Friday, June 27, 2014

Campus Rape

When you have to outright lie, or even exaggerate, to make your point, then your point must not be very strong in the first place:
The Independent Women’s Forum hosted a panel discussion at the Fund for American Studies to discuss the issue. The group included a former philosophy professor, a journalist, a former State Department official, and a lawyer...

Christina Hoff Sommers, a resident scholar at the American Enterprise Institute and former professor of philosophy, discussed the problems with the statistic that 1 in 5 women are sexually assaulted on campus that is often promoted by campus feminists. Sommers said the definition of sexual assault used to gather that statistic was far too broad. For example, any sexual experience that occurred while under the influence of alcohol or drugs was counted as a sexual assault.

Sommers said the promotion of false statistics only works against the problem. True cases of rape are diminished when sexual assault is defined so broadly.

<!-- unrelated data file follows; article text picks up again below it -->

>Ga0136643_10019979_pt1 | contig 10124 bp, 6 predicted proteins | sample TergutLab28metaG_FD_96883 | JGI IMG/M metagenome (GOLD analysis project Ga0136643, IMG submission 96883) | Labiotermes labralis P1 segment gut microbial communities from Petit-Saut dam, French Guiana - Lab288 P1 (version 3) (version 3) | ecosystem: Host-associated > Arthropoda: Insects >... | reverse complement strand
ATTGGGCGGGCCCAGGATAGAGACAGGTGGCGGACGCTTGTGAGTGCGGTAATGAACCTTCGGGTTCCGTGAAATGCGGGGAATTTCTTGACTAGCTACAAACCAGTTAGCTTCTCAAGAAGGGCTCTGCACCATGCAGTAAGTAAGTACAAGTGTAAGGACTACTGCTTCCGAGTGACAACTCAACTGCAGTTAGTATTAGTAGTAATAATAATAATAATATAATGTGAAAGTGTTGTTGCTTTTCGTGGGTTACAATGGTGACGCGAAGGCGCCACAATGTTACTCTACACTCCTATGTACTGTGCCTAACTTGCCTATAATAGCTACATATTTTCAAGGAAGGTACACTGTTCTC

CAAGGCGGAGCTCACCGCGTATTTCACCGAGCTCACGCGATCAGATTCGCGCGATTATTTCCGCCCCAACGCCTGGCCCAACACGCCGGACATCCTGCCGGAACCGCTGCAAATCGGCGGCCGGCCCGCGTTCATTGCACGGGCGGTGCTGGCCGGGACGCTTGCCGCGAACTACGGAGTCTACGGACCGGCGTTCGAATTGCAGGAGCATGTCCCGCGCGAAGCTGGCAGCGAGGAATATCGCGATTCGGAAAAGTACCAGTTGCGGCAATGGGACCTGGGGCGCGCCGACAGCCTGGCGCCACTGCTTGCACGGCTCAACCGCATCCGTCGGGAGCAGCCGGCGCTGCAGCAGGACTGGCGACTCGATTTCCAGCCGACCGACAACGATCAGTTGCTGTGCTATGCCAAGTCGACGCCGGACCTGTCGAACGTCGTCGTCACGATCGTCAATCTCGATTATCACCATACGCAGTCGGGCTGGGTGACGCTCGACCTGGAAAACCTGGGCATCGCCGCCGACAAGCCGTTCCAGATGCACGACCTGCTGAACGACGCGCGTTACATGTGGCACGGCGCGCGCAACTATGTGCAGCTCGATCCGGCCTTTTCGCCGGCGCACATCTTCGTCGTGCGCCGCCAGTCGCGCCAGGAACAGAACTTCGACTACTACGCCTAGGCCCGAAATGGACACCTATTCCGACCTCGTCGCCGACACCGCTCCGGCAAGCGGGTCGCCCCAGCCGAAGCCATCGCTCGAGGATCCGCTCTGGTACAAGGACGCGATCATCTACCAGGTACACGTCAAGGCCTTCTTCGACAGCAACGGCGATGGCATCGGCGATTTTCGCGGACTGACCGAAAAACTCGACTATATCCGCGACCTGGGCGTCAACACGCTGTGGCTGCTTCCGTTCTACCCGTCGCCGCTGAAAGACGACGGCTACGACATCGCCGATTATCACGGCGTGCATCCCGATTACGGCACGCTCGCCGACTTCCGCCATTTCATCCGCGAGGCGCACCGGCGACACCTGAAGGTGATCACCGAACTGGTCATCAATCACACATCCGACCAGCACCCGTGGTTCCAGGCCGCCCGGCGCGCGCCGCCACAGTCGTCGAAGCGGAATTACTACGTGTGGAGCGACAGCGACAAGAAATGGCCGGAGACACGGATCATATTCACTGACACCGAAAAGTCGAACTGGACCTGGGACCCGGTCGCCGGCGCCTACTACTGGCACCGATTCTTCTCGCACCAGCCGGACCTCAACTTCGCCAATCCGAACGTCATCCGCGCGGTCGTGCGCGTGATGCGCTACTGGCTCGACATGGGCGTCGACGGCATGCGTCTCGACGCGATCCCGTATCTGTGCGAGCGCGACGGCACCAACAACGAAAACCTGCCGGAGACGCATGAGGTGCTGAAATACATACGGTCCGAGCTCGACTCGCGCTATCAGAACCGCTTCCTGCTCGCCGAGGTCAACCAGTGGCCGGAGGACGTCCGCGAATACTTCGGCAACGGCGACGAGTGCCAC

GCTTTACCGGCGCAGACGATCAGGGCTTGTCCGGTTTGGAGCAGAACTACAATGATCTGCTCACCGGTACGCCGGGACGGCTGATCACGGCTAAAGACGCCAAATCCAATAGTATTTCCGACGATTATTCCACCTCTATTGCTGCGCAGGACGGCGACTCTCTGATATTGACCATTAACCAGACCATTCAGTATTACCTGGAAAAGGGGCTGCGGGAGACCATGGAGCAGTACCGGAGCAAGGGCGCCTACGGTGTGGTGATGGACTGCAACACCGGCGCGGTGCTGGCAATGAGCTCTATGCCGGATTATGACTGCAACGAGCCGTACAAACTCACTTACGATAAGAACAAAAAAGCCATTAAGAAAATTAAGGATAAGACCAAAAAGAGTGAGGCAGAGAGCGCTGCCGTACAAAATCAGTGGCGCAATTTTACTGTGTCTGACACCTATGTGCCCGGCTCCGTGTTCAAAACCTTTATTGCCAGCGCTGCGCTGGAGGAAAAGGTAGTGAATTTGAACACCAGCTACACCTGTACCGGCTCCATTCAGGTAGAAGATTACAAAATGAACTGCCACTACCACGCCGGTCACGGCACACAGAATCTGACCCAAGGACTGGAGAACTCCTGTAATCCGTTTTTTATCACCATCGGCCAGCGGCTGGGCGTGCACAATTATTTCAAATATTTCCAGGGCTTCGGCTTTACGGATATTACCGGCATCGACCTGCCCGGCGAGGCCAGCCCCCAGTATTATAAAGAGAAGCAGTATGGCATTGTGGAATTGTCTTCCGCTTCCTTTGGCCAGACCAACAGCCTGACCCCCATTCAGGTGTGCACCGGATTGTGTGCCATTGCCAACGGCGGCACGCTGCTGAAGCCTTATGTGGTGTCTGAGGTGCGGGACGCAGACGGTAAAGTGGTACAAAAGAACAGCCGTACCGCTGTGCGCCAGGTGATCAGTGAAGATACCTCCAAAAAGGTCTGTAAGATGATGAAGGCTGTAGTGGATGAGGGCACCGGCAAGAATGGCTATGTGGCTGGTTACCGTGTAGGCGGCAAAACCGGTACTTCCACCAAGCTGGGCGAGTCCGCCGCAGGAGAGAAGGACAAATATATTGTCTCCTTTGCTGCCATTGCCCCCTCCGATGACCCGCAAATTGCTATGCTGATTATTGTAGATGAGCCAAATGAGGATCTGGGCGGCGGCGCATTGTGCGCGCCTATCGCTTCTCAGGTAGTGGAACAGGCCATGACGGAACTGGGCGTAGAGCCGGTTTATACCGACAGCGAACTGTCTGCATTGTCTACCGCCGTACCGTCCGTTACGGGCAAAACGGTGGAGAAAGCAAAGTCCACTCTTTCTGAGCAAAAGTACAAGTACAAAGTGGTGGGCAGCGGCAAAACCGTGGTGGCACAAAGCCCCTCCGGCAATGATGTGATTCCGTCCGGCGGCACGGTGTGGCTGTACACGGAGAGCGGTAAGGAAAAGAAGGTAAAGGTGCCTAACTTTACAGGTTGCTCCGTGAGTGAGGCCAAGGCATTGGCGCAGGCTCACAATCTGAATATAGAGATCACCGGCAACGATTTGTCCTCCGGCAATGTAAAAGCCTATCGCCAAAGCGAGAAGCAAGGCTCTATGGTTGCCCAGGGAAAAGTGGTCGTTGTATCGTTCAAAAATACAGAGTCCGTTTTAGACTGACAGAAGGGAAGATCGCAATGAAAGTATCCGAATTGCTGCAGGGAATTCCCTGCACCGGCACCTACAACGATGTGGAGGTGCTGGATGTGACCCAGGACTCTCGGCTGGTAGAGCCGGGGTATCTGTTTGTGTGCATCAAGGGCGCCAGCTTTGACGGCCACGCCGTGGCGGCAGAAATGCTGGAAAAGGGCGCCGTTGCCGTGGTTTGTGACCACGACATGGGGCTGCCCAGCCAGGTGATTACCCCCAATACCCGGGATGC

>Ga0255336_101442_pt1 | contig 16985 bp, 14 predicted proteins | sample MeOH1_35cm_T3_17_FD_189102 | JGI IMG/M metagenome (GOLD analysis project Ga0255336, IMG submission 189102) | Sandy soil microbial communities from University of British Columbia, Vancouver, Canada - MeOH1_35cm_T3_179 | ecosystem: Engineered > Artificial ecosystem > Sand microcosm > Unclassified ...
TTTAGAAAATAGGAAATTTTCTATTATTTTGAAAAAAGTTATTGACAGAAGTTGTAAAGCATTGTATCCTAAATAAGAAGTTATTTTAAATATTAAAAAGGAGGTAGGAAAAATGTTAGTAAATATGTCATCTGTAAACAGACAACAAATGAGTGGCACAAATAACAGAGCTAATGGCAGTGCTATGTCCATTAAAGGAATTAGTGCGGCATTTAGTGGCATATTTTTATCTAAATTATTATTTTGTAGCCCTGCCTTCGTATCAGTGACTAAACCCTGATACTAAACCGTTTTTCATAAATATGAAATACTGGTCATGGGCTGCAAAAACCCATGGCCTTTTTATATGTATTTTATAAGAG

True sexual assault and rape are bad enough, aren't they?  There should be no reason to try to make them seem worse than they already are.

Also, universities themselves should not be in the business of investigating actual crimes.  No one at a university is trained to do that even moderately well.  Law enforcement officers are the correct people to turn to in order to determine if a crime has potentially been committed, and courts of law are the best places to adjudicate guilt or innocence.  Get that?  Courts of law, not kangaroo courts a la Duke Lacrosse.

UpdateDo we really have a campus sexual assault epidemic?

Update #2:  A false woman-on-woman assault?

1 comment:

Anonymous said...

I just read that Duke has just done it again. An Australian senior was expelled and denied his degree because of alleged sexual assault - which was investigated by the local police, who found no grounds for charging him with anything. I hope he sues.

AFAIK, none of the Duke faculty who signed the infamous "Gang of 88" letter in the lacrosse case have suffered any adverse consequences. They should have been fired, en masse, for blatantly violating the rights of a student.